Macros – they are normally delivered as attachments in the form of a Microsoft Word document. Macros can either make your life easier by automating those repetitive stuff or destroy all of your work in seconds. It is exploited by attackers to infect systems and make demands against the victim.
If your Microsoft Office is not set to disable Macros from running then you are at risk of infecting your system.
Why? Because the moment you open the malicious document, the Macros are set to run automatically.
It is a good practice to disable Macros from automatically executing whenever a document is opened.
Microsoft has an article on how to disable Macros for different versions of Office.
If you have the default settings, Microsoft Word will warn you that you need to click the “Enable Editing” prompt in order to run the Macros.
Aside from running Macros, there are Word documents with embedded objects. The objects are often disguised as a PDF or Excel document. But in fact, it is a shortcut to Command Prompt where after you clicked it, it will launch a shortcut with a PowerShell script to download and run an infected file from a certain website.
Avoid opening attachments from suspicious senders. Be cautious on random emails about arriving packages. If you are expecting one, they will not contain a Word document with blocked Macros. Double check the sender and the links inside the email.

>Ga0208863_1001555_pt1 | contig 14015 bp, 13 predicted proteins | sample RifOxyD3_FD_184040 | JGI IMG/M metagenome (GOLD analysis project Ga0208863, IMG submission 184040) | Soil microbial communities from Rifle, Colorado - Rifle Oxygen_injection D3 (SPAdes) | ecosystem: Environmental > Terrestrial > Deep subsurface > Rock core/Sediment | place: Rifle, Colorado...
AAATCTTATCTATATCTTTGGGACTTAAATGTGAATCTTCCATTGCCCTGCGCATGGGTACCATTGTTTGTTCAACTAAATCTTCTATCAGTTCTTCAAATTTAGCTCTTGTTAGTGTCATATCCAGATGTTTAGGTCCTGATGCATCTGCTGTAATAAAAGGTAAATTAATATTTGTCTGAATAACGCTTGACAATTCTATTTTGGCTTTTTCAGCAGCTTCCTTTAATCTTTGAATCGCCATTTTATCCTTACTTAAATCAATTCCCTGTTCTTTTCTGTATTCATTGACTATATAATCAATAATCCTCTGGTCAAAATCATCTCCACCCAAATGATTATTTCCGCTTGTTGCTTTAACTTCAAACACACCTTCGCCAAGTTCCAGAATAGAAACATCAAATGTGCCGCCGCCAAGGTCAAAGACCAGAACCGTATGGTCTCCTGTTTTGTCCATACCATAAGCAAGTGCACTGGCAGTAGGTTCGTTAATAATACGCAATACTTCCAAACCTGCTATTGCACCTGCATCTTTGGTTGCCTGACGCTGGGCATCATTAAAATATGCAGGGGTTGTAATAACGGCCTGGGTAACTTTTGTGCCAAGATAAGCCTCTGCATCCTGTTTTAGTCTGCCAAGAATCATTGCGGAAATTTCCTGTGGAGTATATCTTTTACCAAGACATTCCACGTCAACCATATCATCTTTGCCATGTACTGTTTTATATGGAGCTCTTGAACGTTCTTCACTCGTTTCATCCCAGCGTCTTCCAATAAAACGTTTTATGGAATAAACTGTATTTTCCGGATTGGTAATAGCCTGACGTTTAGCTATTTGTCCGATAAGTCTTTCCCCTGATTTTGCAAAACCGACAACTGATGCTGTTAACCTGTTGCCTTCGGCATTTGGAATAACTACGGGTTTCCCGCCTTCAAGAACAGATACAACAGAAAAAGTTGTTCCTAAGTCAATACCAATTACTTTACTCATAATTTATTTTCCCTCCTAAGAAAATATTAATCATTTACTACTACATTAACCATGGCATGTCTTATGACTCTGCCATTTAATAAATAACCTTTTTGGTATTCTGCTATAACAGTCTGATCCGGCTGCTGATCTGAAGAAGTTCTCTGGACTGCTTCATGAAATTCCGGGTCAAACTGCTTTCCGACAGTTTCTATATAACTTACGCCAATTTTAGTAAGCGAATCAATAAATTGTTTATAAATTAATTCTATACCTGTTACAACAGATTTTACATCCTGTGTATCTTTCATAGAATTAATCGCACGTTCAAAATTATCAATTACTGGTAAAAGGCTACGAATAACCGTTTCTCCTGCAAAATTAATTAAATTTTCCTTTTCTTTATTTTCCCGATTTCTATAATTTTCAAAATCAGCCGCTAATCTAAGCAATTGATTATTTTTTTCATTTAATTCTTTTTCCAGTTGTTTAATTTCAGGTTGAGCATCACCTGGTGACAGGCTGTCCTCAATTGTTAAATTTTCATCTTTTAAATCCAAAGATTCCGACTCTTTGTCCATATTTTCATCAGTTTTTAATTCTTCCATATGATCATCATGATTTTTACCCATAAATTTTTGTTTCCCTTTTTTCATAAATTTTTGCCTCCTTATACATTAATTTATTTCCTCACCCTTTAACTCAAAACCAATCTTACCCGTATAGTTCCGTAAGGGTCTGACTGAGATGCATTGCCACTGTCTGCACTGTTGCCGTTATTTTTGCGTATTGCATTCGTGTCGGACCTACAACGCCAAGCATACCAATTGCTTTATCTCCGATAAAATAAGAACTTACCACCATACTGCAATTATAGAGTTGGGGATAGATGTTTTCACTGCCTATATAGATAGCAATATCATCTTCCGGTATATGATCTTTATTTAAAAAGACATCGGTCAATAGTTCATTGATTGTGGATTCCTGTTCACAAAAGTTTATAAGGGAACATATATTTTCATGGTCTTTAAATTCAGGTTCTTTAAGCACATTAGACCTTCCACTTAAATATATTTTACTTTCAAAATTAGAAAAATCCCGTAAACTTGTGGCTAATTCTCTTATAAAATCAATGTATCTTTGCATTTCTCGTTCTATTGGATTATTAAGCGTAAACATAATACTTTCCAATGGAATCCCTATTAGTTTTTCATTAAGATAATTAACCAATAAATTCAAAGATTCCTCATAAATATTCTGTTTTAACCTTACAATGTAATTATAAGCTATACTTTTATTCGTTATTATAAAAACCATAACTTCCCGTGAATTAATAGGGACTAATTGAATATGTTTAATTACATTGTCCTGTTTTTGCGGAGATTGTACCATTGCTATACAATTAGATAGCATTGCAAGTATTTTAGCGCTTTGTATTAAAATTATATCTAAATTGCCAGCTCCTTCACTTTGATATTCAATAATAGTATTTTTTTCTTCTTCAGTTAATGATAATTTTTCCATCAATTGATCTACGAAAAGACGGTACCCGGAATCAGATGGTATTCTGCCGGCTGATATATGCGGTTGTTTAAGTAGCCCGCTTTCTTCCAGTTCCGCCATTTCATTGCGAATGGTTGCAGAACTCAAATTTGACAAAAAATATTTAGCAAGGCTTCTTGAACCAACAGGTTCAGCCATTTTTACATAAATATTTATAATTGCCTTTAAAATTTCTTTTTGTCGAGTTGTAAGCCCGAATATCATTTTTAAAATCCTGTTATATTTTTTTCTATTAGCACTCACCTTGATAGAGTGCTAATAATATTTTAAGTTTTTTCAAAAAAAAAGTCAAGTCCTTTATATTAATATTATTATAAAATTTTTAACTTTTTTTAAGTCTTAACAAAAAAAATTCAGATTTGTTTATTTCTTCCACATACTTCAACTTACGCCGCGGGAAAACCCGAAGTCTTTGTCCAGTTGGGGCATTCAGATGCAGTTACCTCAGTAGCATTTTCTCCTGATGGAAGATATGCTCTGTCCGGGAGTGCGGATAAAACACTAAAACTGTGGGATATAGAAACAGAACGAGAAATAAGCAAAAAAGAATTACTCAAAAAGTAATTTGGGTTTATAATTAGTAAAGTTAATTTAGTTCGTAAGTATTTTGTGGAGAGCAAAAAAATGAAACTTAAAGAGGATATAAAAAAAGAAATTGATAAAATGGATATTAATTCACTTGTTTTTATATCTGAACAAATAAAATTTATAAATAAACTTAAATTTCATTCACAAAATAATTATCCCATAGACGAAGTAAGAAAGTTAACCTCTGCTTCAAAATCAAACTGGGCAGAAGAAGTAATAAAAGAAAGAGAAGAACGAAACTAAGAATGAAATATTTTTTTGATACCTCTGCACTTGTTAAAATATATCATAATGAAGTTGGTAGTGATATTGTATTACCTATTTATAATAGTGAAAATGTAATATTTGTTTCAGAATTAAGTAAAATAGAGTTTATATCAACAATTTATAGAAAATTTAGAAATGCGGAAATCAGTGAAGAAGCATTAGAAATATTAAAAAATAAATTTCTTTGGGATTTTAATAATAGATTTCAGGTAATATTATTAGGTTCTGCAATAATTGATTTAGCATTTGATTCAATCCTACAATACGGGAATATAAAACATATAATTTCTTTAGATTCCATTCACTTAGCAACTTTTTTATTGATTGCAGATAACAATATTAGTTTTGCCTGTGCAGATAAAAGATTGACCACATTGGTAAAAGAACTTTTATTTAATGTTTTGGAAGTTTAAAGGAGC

Surprisingly enough, attackers are including a guide about enabling Macros and how to open their attachments. They added steps to click the “Enable Editing” button or else you will not be able to view the document correctly. Not only this, they added a password to open the document! How silly right? To think that adding a password will basically prevent the user from opening the document and running the malicious code.
Of course, they included the password in the body of their email. Trying to lead victims to think that this was a legitimate document because it is protected by a password.
Remember, it doesn’t matter if that attachment is password protected. If you feel that it is sketchy and suspicious then it should never be opened. If you are unsure, contact your local IT provider to provide you with some guidance.
It is unlikely for systems behind a Web filtering service or with a good antivirus to get infected. I tried to run it on a controlled environment and our Web filtering service (Cisco Umbrella) had blocked it from attempting to visit a dangerous website and stopped it from running.
It pays to invest on even the simplest protection your money can afford. There are lots of free applications to protect your system, but the assurance of having a premium layer of protection will give you the peace of mind in case you or someone accidentally downloads and runs an infected attachment.